Care should be taken to keep the rod in a vertical position and the meter parallel to the direction of flow while the velocity is being observed. If the flow is not at right angles to the tag-line, the amount lby whIich the angle deviates from 90' or the angle coefficient for that difference should be recorded. This angle coeflicient, which is the cosine of the angle of difference, may be determined by the use of an angle chart or a protractor held in proper alinement with the tag-line while the "angle-coefficient line" that corresponds most nearly to the direction of the flow is being observed on the chart or protractor. Upon completion of the necessary observations at the first measuring point, a similar procedure is followed successively at each of the remaining verticals.
If the velocity at the edge of the water is not zero, it is customary to estimate this velocity as a percentage of the velocity measured at the first vertical or measuring point. In order that no appreciable error may be introduced into the total measurement-as a result of such estimates, care should be taken to space the verticals so that the flow in the section bordering the edge of water is extremely small in comparison with the total flow. FurthermoreI it should be kept in mind that the vertical-shaft cup-type meter tends either to underregister or to overregister when used close to a vertical wall or bank where the velocity is nonuniform, the direction of deviation depending on whether the bank or wall is to the right or left of the meter, looking downstream.

A measurement of discharge may be made from a cableway with the meter and weight suspended either from a hand-line or from a reel assembly. The use of a reel assembly with a type-B gaging car on a cableway at the gaging station on the Licking River at Toboso, Ohio, is shown in plate 3, B. A hand-line used from a type-A gaging car is generally operated over a sheave placed on the side of the gaging car near the end opposite the operator (see pl. 1). A scale, marked in feet and tenths, attached to the side of the gaging car and in direct alinement with the sheave, materially assists in measuring the depths and in placing the meter in position in the vertical. If a type-B gaging car is use, the hand-line may be operated over the end heave and the depths measured with a graduated- scale.






P4 00-0 it
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A relassembly may be used from either the type-Ao the type-B gaging cars. In the type-A gaging car, in which the operator works from a sitting position, the reel assembly is operated most satisfactorily if the rack on which it is mounted is placed at right anglesto the sides of the car. In this arrangement the axis of the drum is at right angles to the cableway. In the older type-B gaging car, III which the operator works from a standing position, the reel asseinIbly is mounted on the upstream side of the car with the axis of the drum parallel to the cableway. The improved type-B car has an endl sheave, and the reel assembly is mounted so that the axis of the drum is at right angles to the cableway. Provision for easily mounting the reel assembly is essential in the construction of either type of gaging car.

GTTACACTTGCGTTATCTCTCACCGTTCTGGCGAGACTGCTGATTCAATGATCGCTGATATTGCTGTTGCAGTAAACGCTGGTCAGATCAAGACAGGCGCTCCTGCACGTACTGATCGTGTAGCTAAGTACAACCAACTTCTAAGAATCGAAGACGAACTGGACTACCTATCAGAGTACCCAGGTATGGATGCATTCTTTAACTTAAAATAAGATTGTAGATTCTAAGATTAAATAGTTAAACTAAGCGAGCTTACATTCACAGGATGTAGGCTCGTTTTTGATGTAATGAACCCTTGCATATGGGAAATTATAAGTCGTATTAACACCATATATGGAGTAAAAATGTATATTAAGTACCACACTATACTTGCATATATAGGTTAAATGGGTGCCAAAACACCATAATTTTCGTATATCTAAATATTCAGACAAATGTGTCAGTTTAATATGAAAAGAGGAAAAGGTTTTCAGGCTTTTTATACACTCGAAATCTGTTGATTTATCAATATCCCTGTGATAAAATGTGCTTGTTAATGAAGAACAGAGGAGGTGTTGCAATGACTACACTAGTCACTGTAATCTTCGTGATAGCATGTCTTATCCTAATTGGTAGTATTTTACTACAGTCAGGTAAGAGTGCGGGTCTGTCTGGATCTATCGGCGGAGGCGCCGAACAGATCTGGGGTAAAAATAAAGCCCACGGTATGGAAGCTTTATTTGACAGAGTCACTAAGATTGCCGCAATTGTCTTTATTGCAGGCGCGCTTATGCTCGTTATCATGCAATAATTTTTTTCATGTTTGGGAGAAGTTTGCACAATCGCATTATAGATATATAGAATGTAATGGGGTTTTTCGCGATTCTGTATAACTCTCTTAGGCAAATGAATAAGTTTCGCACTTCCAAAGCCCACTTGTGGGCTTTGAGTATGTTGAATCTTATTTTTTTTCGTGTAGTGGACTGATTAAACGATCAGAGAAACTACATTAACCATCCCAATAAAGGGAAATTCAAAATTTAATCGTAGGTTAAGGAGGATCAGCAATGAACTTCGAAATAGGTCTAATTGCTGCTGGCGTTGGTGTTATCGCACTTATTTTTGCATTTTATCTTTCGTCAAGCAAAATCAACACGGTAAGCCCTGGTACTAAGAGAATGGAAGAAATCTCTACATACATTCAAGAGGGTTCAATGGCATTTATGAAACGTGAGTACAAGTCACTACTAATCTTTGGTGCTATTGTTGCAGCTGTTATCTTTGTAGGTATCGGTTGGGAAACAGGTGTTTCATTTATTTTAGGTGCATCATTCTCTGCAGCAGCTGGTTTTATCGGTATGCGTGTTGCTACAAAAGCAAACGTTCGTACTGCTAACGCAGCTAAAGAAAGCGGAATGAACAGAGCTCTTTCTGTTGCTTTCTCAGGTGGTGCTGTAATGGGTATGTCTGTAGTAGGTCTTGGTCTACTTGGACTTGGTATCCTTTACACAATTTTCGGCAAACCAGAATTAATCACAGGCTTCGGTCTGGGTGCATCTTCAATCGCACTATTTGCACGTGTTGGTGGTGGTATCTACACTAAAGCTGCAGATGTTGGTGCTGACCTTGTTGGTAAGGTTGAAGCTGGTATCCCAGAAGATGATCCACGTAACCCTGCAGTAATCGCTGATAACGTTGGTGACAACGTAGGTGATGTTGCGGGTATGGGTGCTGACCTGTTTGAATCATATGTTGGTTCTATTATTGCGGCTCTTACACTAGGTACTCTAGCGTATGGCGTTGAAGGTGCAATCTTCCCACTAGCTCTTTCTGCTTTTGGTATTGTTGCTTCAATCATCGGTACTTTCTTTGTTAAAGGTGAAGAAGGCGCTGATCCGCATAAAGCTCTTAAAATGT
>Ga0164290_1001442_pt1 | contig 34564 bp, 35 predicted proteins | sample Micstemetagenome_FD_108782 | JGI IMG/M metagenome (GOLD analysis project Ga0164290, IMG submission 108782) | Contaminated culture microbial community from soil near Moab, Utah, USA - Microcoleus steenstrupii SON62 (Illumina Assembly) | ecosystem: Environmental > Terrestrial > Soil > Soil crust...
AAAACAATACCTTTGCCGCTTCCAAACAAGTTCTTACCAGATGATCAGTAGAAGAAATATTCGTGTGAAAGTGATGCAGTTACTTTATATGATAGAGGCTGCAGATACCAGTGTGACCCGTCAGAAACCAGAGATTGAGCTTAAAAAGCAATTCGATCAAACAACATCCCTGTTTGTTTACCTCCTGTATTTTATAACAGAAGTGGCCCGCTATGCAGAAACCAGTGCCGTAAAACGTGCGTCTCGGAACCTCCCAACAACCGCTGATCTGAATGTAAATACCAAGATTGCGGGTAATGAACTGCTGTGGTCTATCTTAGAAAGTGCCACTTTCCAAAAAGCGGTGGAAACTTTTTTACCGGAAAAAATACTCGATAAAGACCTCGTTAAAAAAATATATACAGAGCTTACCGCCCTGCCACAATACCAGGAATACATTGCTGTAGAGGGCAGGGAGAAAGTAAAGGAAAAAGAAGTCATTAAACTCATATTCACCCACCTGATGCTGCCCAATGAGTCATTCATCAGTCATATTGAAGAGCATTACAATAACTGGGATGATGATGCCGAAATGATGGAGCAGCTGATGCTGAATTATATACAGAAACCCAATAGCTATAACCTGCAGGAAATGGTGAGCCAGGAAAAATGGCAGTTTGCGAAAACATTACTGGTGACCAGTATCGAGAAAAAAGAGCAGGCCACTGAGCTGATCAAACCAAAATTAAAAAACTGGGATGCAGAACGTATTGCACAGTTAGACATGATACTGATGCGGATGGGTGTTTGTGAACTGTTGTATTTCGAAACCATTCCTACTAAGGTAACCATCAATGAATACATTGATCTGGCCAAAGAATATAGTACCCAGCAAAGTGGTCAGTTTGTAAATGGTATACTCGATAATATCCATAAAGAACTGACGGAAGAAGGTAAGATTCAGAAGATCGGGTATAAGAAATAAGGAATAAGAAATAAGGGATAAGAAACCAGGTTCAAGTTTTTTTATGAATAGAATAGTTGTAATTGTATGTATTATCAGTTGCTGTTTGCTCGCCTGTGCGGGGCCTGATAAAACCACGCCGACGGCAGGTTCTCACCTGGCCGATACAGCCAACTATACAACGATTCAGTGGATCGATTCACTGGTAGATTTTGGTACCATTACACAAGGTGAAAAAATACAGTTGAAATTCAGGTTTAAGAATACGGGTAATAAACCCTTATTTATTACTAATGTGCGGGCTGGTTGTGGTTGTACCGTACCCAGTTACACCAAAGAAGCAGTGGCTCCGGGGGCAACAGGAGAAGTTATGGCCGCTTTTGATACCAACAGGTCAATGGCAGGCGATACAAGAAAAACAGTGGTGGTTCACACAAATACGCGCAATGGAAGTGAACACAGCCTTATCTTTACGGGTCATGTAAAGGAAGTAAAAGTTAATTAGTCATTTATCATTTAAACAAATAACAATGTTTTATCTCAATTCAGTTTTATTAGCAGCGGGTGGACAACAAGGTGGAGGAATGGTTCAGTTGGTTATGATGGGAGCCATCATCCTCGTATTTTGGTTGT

If the observations of depth and velocity do not necessitate the consideration of the vertical angle (see p. 45), the specific procedure in measuring from. a, cableway may, in general, be considered the same for both the hand-line and the reel assemblies. This procedure is as follows: Identify the edge of the water in relation to the initial point or zero marking, which is usually at one of the structures supporting the cableway, and the record the bank (whether left or right, looking downstream) where the m-easuremnent is started. The meter and weight are lowered at the first vertical until the horizontal axis of the meter is flush with the water surface; they are then lowered until the weight touches the bed of the stream, during which procedure the amount of line let out is measured. If the bed of the stream is composed of stable material, the weight may be again raised and lowered a short distance to determine irregularities in the profile of the section at that point. If there is a difference in the two observations, the mean is usually accepted. If, however, the stream bed consists of mud or shifting sand and silt, the depth should be noted the instant the weight touches the bed, as repeated churning with the weight may cause a scour that will result in an unduly large observation of depth. To the part of the depth thus measured, the distance from the bottom of the weight to the horizontal axis of the meter must be added to obtain the total depth.
Some engineers prefer to use the bottom of the weight instead of the axis of the meter as an index for determinations of depth. Where the suspension cable of the current meter makes a considerable angle with the vertical line from the point of suspension to the water surface, commonly called the vertical ang~le, and where floating drift is present in the measuring section, there is a recognized advantage in this method; but where a vertical angle and floating drift are not present, the swerving and swinging of the meter will be materially


reduced if the weight is submerged, and consequently a more accurate measurement of depth will be obtained, particularly if the cableway is far from the water surface.
After the depth is measured and recorded, the observations of velocity are made. With the weight at the stream bed after the measurement of depth, the most convenient procedure is to raise the current meter first to the 0.8-depth position for an observation there, and then to bring it to the 0.2-depth position for the observation at that place. In computing the distance that the current meter is to be raised, the distance from the meter to the bottom of the weight must be taken into consideration. In working from a cableway, the velocity observation should not be started until the cable and car have ceased oscillating.